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Anonymous asked in Society & CultureLanguages · 1 decade ago

"Fleuve" vs. "Rivière"?

I am a geographer and have noticed that many of the French language names for rivers in Canada are designated "fleuve" while others are designated "rivière". In English, all are designated "river". What exactly is the difference between "fleuve" and "rivière"? A Canadian colleague (who doesn't speak French) suggested the difference was that a "rivière" flows into another "rivière" or into a "fleuve" whereas a "fleuve" flows directly into the sea or ocean. Is this correct? He wasn't sure of his answer. {Ideally, a native French speaking geographer will answer this question.}

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  • Maya
    Lv 7
    1 decade ago
    Favorite Answer

    A "rivière" flows into another rivière or directly into a "fleuve". A "fleuve" flows" into the sea/ocean. I'm not a geographer but I'm a native and I know that! Rivière and fleuve sound very different to us, because of the size, it sounds strange for a French that you English speaking people use the same word!

    Well known "fleuves" (sorry I don't know the name in English but you should understand) : The Amazone, the Seine, the Danube, the Nil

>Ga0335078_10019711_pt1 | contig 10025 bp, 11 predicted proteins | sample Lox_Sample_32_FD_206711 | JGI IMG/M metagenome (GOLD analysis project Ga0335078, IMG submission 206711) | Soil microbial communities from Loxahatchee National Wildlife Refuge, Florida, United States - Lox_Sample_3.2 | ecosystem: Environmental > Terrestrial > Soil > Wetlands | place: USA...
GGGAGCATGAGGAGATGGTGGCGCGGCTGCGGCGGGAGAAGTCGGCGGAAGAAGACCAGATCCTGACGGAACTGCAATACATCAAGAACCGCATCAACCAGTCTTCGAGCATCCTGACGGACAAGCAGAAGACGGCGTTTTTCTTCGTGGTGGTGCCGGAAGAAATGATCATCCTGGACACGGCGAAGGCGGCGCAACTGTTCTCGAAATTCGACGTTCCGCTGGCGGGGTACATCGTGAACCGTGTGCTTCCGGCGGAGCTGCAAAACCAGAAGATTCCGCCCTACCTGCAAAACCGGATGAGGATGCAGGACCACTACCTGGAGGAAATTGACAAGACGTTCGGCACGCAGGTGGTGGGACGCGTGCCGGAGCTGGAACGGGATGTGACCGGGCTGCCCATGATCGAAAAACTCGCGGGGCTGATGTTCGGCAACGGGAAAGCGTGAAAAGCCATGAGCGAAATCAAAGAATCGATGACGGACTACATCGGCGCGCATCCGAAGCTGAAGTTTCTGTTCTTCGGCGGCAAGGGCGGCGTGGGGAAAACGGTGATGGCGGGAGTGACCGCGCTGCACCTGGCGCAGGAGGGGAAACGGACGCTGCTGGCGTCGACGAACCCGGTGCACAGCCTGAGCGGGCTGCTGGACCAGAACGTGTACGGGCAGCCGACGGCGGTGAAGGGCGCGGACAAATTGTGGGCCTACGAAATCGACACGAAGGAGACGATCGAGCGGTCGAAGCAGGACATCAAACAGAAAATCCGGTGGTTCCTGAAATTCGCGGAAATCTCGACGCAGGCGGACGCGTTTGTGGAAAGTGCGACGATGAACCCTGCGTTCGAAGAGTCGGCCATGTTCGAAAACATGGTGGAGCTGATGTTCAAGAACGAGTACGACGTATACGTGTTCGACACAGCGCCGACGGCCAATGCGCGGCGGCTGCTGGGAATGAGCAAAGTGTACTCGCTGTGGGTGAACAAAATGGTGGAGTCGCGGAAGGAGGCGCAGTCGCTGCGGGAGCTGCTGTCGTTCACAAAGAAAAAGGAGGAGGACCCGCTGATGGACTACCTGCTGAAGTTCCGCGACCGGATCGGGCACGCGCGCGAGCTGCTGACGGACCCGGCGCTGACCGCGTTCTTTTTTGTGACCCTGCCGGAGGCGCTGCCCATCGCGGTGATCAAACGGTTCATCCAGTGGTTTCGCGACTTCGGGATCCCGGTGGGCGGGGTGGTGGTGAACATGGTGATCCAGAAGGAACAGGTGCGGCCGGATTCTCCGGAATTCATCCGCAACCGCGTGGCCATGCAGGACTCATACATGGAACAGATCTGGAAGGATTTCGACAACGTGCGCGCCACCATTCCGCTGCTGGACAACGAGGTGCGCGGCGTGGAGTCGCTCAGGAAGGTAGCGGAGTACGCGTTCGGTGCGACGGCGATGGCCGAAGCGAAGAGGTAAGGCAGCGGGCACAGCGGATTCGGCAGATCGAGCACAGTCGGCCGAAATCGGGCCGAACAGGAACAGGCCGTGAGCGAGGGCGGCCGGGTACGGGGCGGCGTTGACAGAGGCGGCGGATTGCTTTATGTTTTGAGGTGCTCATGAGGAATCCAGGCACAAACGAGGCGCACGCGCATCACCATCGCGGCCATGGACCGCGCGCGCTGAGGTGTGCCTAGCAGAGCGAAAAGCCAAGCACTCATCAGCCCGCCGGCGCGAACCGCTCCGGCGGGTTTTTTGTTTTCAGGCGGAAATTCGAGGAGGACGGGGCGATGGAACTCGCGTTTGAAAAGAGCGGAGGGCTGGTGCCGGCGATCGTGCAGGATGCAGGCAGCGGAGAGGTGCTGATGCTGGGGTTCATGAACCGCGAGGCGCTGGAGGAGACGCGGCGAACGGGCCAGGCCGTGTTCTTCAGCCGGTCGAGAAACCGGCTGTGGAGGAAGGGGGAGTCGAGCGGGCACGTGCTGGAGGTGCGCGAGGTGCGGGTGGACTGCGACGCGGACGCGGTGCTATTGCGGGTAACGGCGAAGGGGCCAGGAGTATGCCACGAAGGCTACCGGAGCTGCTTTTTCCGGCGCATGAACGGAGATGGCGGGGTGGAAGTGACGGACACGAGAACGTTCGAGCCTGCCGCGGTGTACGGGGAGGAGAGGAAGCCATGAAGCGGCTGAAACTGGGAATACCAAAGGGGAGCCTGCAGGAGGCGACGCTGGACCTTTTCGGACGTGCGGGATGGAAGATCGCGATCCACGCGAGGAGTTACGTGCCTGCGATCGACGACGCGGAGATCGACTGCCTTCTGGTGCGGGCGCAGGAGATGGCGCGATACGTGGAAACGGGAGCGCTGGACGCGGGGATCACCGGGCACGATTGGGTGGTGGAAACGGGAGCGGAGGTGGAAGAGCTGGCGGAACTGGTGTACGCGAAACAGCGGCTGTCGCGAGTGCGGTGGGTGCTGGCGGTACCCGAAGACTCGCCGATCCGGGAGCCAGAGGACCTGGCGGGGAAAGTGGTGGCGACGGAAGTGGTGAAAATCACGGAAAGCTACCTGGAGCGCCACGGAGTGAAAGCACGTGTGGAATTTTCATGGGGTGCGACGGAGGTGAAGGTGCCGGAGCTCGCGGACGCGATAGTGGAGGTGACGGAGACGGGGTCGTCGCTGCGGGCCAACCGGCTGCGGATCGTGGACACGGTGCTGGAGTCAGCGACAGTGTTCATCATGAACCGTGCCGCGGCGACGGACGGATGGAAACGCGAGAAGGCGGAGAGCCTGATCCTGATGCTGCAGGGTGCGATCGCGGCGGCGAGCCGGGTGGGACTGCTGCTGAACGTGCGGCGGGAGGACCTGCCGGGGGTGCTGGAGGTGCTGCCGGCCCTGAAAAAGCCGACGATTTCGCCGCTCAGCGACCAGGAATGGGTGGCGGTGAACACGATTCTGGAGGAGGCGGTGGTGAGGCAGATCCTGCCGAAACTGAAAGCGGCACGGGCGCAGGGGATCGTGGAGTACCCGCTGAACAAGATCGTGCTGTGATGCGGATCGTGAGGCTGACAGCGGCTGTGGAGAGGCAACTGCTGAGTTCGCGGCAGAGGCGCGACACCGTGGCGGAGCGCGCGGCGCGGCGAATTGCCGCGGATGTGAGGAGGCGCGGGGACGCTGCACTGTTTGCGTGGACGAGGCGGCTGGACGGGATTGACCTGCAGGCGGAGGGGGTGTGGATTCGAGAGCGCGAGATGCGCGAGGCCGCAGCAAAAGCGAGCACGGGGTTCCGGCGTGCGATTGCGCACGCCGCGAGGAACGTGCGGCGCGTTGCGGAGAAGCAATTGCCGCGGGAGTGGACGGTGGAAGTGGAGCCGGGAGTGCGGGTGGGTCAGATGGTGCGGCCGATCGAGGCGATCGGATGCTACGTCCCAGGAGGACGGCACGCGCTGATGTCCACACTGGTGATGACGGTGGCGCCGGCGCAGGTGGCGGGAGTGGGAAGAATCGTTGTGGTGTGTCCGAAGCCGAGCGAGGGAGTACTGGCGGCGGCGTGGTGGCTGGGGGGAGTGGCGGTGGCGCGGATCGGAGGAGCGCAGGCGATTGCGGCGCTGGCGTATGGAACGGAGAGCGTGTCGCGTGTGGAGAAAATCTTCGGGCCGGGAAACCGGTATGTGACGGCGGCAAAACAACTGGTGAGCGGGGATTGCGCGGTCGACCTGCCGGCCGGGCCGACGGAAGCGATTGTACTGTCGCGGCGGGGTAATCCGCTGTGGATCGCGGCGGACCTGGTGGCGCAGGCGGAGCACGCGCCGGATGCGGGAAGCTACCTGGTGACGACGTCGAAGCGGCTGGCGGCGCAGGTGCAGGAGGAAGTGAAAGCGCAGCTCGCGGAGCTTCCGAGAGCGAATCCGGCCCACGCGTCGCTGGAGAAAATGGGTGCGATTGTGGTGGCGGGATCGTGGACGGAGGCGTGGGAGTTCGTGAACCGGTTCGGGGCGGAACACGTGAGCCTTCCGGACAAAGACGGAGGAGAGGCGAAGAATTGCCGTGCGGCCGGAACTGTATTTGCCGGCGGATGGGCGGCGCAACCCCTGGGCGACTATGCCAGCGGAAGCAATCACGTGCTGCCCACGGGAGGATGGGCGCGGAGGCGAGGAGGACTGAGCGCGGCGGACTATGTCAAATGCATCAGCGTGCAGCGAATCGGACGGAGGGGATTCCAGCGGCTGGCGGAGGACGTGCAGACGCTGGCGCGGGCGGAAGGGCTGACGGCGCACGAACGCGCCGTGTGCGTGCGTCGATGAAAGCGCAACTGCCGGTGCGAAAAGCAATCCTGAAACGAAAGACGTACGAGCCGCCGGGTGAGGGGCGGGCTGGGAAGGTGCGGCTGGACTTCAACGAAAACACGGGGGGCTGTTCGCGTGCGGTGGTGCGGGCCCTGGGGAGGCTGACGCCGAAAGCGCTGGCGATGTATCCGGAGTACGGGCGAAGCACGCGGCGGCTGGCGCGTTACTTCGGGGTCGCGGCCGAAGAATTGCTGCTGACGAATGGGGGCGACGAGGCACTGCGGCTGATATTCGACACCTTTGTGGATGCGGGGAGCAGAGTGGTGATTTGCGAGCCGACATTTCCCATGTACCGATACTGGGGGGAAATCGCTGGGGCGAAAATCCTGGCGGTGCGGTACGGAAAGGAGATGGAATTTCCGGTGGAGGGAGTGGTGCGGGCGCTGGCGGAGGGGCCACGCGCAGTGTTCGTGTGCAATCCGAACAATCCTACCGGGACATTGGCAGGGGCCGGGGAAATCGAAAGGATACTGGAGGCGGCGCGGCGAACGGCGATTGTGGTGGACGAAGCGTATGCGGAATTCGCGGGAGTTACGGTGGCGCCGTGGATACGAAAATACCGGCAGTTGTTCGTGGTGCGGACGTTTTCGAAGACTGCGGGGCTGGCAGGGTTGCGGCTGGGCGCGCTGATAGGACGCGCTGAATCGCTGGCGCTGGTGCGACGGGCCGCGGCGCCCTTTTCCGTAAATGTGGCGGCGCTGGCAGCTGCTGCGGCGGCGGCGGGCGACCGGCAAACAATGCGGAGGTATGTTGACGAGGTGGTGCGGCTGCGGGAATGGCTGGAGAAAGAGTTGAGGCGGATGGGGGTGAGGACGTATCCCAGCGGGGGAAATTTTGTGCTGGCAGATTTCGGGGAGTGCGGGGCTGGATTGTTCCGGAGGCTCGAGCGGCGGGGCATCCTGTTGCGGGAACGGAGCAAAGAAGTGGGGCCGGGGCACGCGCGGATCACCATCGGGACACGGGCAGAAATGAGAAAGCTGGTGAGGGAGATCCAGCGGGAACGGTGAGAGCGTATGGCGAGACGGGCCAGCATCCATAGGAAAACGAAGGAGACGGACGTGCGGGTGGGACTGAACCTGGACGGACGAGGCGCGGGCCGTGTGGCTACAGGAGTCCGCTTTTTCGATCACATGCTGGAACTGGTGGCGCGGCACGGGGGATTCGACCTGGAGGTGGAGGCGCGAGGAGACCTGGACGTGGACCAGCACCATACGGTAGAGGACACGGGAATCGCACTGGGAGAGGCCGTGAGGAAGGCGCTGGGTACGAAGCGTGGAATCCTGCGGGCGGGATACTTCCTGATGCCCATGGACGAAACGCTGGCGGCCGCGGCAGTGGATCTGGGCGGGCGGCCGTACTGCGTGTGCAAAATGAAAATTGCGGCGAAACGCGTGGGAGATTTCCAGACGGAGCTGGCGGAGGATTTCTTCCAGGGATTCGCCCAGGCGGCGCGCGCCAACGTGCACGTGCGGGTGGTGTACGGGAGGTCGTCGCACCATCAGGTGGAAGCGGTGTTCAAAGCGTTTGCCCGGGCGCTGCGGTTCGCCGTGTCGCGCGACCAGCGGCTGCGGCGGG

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  • Anonymous
    1 decade ago

    The word "fleuve" is used to identify large rivers of rapid waters while the word "riviere" is used to identify small-type streams and brooks.

    In short, "fleuve" has a more physically geographical connotation while "riviere" has a more tamed meaning. In English, we do have that going on also with the aforementioned "brook" versus "stream". Other than a few obscure differences that are hardly there, the two are practically congruent.

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  • 4 years ago

    This is one case where the English language is poor (?) on describing a body of flowing water that is larger, wider, longer than a rill, a runnel, a burn (Scot.), a beck (N. England), a gullet, a brook, a rivulet or a stream. The English word "river" describes any body of flowing water across which a normal individual (as opposed to an athlete) cannot leap in a single stride. Indeed, we have no English equivalent for the French "fleuve", although we use words ressembling it, like fluvial and fluviometer, derived straight from the Latin word for river: i.e. fluvius.

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  • 1 decade ago

    I am fluent in French and I just realized that you are right, "river"= "riviere" and also "Fleuve"... That is very interesting... Your colleague might be right cause I know that Senegal in West Africa (my native country) has 2 "fleuves" and they both run into the Atlantic ocean.

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  • Anonymous
    6 years ago

    I was just looking up the same....Actually the Danube flows into the Black Sea so the reasoning fleuve/riviere being based on where the stream terminates is wrong...

    • Maxime4 years agoReport

      A "fleuve" terminates in a sea/ocean. The black sea is a sea...

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